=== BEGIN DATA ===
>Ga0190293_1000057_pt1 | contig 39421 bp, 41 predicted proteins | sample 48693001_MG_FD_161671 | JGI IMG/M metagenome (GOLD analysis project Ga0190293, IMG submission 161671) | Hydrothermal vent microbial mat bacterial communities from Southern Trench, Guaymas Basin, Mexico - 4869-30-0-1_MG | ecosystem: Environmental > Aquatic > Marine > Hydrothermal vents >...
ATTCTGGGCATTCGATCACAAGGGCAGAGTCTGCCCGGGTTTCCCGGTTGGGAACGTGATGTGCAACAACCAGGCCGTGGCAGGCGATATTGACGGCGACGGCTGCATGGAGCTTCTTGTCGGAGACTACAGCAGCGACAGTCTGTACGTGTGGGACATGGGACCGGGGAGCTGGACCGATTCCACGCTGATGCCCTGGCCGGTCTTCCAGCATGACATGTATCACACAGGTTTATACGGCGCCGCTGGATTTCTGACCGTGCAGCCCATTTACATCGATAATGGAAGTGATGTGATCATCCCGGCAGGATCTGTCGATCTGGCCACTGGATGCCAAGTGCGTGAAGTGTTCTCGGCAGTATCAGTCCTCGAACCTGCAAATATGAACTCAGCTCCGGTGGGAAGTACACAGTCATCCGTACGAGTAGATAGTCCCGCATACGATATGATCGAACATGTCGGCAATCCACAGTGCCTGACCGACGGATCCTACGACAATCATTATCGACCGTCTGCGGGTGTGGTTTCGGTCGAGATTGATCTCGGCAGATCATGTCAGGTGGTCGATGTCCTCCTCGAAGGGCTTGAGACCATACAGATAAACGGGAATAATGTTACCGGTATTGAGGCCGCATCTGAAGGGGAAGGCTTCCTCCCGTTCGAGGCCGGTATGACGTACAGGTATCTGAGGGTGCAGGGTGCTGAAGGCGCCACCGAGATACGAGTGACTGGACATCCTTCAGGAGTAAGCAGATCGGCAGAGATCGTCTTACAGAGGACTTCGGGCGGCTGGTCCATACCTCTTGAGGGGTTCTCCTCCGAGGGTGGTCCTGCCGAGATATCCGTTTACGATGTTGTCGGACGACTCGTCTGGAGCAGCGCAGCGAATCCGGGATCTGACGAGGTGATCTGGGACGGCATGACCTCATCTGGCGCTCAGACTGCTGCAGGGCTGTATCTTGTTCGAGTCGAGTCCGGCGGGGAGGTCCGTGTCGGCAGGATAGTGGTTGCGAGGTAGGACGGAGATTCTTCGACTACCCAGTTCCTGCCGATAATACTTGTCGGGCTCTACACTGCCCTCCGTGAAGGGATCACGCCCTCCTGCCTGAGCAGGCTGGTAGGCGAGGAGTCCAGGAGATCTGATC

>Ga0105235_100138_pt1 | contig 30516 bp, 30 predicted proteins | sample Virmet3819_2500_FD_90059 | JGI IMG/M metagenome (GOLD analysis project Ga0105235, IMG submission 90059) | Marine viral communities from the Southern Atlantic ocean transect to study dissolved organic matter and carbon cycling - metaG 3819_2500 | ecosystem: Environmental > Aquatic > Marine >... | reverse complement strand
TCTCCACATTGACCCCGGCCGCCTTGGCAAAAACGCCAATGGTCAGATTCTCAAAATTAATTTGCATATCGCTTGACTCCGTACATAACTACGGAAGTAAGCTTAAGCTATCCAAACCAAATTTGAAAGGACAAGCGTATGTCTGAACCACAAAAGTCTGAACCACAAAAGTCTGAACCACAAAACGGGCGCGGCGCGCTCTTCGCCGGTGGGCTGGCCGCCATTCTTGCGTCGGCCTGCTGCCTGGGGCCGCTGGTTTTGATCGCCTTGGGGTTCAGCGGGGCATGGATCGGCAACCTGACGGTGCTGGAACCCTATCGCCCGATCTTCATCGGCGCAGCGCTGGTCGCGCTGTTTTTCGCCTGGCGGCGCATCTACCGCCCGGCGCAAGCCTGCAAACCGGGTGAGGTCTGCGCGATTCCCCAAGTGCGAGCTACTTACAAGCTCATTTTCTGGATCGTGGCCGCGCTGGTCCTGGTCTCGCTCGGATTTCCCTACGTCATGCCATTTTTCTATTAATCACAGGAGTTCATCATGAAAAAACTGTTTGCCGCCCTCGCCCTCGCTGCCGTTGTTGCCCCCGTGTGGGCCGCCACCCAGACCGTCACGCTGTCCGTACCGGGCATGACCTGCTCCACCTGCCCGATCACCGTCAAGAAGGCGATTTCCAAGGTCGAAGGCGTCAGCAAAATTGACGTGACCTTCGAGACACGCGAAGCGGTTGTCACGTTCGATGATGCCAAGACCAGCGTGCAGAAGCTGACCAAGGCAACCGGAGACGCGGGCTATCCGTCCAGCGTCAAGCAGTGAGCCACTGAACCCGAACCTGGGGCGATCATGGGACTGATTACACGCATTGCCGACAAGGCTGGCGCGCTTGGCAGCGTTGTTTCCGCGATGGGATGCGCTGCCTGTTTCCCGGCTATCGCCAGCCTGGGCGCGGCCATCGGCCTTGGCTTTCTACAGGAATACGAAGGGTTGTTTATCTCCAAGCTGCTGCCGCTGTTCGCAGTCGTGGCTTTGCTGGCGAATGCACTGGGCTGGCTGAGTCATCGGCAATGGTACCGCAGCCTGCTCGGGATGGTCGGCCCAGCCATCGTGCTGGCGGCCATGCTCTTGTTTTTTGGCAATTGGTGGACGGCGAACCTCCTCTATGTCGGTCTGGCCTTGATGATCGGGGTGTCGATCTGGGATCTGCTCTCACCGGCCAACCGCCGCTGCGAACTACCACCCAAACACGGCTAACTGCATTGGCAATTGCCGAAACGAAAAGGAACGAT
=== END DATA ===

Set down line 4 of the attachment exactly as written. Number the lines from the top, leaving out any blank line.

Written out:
TCTCCACATTGACCCCGGCCGCCTTGGCAAAAACGCCAATGGTCAGATTCTCAAAATTAATTTGCATATCGCTTGACTCCGTACATAACTACGGAAGTAAGCTTAAGCTATCCAAACCAAATTTGAAAGGACAAGCGTATGTCTGAACCACAAAAGTCTGAACCACAAAAGTCTGAACCACAAAACGGGCGCGGCGCGCTCTTCGCCGGTGGGCTGGCCGCCATTCTTGCGTCGGCCTGCTGCCTGGGGCCGCTGGTTTTGATCGCCTTGGGGTTCAGCGGGGCATGGATCGGCAACCTGACGGTGCTGGAACCCTATCGCCCGATCTTCATCGGCGCAGCGCTGGTCGCGCTGTTTTTCGCCTGGCGGCGCATCTACCGCCCGGCGCAAGCCTGCAAACCGGGTGAGGTCTGCGCGATTCCCCAAGTGCGAGCTACTTACAAGCTCATTTTCTGGATCGTGGCCGCGCTGGTCCTGGTCTCGCTCGGATTTCCCTACGTCATGCCATTTTTCTATTAATCACAGGAGTTCATCATGAAAAAACTGTTTGCCGCCCTCGCCCTCGCTGCCGTTGTTGCCCCCGTGTGGGCCGCCACCCAGACCGTCACGCTGTCCGTACCGGGCATGACCTGCTCCACCTGCCCGATCACCGTCAAGAAGGCGATTTCCAAGGTCGAAGGCGTCAGCAAAATTGACGTGACCTTCGAGACACGCGAAGCGGTTGTCACGTTCGATGATGCCAAGACCAGCGTGCAGAAGCTGACCAAGGCAACCGGAGACGCGGGCTATCCGTCCAGCGTCAAGCAGTGAGCCACTGAACCCGAACCTGGGGCGATCATGGGACTGATTACACGCATTGCCGACAAGGCTGGCGCGCTTGGCAGCGTTGTTTCCGCGATGGGATGCGCTGCCTGTTTCCCGGCTATCGCCAGCCTGGGCGCGGCCATCGGCCTTGGCTTTCTACAGGAATACGAAGGGTTGTTTATCTCCAAGCTGCTGCCGCTGTTCGCAGTCGTGGCTTTGCTGGCGAATGCACTGGGCTGGCTGAGTCATCGGCAATGGTACCGCAGCCTGCTCGGGATGGTCGGCCCAGCCATCGTGCTGGCGGCCATGCTCTTGTTTTTTGGCAATTGGTGGACGGCGAACCTCCTCTATGTCGGTCTGGCCTTGATGATCGGGGTGTCGATCTGGGATCTGCTCTCACCGGCCAACCGCCGCTGCGAACTACCACCCAAACACGGCTAACTGCATTGGCAATTGCCGAAACGAAAAGGAACGAT